What is reformer Pilates?

You may have heard of the benefits of reformer Pilates, but how does Pilates on a reformer machine actually help? 

Reformer Pilates uses the principals of mat-based Pilates including core strength, breathing and flexibility. However, reformer Pilates involves a traditional, versatile piece of equipment that allows for a variety of safe but challenging exercises. While it may appear intimidating, a Pilates reformer is essentially a bed with springs for varied resistance, a sliding carriage, ropes and pulleys. Some may sit flat on the floor while others may be slightly elevated. 

The springs on a reformer can provide a range of resistance. With up to five springs on many reformers, when all combined, it can add considerable resistance. Conversely, depending on the exercise, having less – or zero – springs can be even more challenging, forcing muscles to stabilise the core.

Exercises can be performed on a reformer in a standing, lying or kneeling position.  Sometimes exercises even involve a combination. As the bed can be moved using your arms or legs (sometimes both!), the reformer can be used to target certain areas or enable a total body exercise.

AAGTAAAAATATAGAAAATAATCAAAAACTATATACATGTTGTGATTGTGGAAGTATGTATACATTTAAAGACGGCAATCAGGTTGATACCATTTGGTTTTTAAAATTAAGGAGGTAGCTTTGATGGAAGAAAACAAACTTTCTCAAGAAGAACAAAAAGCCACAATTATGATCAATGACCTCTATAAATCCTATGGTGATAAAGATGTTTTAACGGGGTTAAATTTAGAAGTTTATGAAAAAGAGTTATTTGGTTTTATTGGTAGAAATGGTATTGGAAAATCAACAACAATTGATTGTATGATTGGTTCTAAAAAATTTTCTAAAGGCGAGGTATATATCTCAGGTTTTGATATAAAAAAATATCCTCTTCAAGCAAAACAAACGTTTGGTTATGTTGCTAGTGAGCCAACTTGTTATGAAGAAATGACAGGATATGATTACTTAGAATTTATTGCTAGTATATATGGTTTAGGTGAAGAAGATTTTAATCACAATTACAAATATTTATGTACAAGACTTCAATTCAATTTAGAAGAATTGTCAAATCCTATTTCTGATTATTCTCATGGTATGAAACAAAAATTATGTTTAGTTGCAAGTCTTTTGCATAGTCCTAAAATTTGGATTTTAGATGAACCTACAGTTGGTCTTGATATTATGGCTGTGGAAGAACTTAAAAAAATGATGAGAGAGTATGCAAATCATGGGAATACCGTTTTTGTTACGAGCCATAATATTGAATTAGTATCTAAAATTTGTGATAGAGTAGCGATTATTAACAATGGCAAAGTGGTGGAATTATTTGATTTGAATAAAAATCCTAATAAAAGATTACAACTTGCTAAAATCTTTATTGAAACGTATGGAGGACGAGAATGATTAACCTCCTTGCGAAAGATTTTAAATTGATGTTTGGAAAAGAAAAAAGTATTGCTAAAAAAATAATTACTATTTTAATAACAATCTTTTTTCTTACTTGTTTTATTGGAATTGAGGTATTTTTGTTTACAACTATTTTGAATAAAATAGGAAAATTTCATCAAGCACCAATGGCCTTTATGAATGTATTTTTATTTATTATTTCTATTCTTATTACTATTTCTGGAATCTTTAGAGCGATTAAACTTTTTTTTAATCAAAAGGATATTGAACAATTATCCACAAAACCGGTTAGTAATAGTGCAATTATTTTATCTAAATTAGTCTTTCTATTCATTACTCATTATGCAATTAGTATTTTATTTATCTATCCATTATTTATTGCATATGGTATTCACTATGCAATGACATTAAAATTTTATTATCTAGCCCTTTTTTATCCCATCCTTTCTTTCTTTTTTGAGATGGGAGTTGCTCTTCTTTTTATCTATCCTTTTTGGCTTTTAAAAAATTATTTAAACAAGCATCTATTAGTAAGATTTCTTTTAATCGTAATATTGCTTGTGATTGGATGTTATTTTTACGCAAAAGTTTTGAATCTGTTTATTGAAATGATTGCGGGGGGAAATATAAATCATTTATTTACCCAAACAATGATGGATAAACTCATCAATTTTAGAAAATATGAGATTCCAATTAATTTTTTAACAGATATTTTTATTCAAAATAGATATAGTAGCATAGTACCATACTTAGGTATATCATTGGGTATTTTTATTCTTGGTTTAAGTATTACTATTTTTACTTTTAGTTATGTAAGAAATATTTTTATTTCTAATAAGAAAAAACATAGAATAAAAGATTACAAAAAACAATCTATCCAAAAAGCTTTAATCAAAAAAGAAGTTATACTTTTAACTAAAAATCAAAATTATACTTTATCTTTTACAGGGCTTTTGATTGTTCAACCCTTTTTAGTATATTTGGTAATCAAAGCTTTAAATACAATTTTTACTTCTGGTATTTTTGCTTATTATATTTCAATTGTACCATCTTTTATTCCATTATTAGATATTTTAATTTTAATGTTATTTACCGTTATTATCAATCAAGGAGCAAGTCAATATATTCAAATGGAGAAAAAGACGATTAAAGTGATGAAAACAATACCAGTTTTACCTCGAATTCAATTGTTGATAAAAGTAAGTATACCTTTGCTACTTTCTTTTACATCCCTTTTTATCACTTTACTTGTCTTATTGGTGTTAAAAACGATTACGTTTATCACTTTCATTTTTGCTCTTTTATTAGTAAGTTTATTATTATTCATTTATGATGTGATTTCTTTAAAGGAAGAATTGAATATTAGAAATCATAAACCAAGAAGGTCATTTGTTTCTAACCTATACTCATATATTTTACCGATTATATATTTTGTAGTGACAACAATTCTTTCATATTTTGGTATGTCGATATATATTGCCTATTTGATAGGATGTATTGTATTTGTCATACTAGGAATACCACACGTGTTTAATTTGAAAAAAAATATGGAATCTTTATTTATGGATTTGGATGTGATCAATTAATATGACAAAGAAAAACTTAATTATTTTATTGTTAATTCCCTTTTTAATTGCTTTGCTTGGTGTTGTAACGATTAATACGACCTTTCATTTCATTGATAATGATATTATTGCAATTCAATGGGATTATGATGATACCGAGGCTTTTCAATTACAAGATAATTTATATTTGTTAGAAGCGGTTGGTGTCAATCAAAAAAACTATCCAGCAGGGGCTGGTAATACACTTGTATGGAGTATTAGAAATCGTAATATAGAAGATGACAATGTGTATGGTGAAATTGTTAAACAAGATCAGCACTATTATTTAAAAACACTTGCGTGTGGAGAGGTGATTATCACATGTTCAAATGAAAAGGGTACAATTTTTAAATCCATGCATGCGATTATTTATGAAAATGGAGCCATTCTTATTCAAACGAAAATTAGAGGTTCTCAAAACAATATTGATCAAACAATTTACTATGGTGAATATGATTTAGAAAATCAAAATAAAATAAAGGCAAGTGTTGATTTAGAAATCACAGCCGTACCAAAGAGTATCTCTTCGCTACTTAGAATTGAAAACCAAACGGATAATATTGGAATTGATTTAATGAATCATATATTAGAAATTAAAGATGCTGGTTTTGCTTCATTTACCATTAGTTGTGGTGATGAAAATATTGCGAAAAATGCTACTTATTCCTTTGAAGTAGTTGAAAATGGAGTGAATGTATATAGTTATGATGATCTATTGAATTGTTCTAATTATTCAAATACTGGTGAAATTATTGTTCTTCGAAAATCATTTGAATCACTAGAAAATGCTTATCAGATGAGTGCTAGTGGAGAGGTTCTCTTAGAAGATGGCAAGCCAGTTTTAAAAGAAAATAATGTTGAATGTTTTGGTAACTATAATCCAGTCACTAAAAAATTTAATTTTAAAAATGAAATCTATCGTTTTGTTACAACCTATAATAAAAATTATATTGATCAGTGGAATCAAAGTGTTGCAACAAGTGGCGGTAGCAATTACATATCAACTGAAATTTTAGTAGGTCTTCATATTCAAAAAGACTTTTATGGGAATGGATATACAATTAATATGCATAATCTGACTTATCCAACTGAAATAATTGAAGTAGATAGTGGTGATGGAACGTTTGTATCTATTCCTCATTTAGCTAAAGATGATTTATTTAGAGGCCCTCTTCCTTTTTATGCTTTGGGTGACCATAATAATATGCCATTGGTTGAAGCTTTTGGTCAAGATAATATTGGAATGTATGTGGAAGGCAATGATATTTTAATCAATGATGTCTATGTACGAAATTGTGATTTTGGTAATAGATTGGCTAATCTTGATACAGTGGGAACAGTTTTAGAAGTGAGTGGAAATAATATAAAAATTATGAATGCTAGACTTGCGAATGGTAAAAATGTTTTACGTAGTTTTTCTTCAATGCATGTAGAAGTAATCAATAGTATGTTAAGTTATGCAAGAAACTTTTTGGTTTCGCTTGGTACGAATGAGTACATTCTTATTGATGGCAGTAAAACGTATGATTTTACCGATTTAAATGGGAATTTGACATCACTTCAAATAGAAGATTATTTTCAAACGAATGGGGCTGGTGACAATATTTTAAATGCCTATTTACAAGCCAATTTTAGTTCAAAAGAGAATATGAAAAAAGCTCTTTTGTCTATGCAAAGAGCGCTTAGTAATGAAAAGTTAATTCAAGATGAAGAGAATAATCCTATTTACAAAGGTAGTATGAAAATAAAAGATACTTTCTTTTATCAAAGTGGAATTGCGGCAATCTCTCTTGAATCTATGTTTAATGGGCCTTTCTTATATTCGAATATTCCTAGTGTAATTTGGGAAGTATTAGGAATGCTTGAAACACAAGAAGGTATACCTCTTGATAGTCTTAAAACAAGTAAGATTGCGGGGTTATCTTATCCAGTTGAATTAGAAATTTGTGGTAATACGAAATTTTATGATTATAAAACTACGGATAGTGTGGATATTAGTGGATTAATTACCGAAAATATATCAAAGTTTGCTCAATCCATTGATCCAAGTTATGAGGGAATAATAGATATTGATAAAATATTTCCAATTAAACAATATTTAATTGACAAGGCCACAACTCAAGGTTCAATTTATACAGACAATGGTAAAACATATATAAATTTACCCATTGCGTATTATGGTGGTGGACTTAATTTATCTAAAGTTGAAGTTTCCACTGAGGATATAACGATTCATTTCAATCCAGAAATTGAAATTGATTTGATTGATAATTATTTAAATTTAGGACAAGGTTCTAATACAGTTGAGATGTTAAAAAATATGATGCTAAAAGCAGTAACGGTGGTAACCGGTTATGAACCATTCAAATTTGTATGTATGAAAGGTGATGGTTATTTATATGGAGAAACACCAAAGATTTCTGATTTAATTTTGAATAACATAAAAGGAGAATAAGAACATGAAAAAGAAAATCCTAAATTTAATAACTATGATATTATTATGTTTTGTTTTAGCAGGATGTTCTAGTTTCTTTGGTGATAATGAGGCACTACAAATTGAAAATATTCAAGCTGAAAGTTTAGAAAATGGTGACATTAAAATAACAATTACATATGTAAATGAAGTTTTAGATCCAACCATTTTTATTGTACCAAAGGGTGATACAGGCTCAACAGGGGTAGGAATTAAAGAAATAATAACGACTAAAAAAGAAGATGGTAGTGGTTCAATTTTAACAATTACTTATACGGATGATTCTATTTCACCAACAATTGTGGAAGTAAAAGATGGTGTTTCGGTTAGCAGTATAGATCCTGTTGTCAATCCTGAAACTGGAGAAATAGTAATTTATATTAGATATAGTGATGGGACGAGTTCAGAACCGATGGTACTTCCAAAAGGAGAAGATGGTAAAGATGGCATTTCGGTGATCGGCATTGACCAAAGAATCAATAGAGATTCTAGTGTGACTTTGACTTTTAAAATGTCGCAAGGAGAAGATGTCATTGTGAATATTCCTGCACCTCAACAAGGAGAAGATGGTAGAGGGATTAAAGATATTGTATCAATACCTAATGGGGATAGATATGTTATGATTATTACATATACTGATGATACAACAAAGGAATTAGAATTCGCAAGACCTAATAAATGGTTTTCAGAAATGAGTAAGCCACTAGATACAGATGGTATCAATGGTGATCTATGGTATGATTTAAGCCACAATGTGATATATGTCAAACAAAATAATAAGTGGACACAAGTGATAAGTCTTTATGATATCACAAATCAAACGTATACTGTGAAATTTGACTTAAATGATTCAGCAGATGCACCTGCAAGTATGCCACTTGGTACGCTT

From a rehabilitation perspective, reformer Pilates allows people to exercise safely without weight-bearing through their lower limbs. For example, I regularly use the Pilates reformer as part of rehabilitation for patients following hip or knee surgery. By lying down and adjusting the springs, the reformer provides a safe way to strengthen the leg muscles with a large range of motion, using a resistance less than their body weight. Early strengthening and mobility provides a safe and speedier recovery.  

Spinal pain sufferers can also benefit greatly using reformer Pilates. A range of challenging exercises can be performed to help build strength and endurance through core muscle groups.  In addition to relieving pain, these exercises are often used in the prevention of chronic low back pain. 

A supervised and safe reformer exercise program should be developed in conjunction with your health professional.   Unfortunately, like all exercise programs, there is no ‘one size fits all’ method. Remember, all exercise programs should be developed while considering your exercise history, current medical history and past medical issues. 

Jason Lee APAM
B. Physiotherapy
Malvern East Physiotherapy 

Jason is happy to answer any questions you may have simply send an email to [email protected]

Written by Jason Lee

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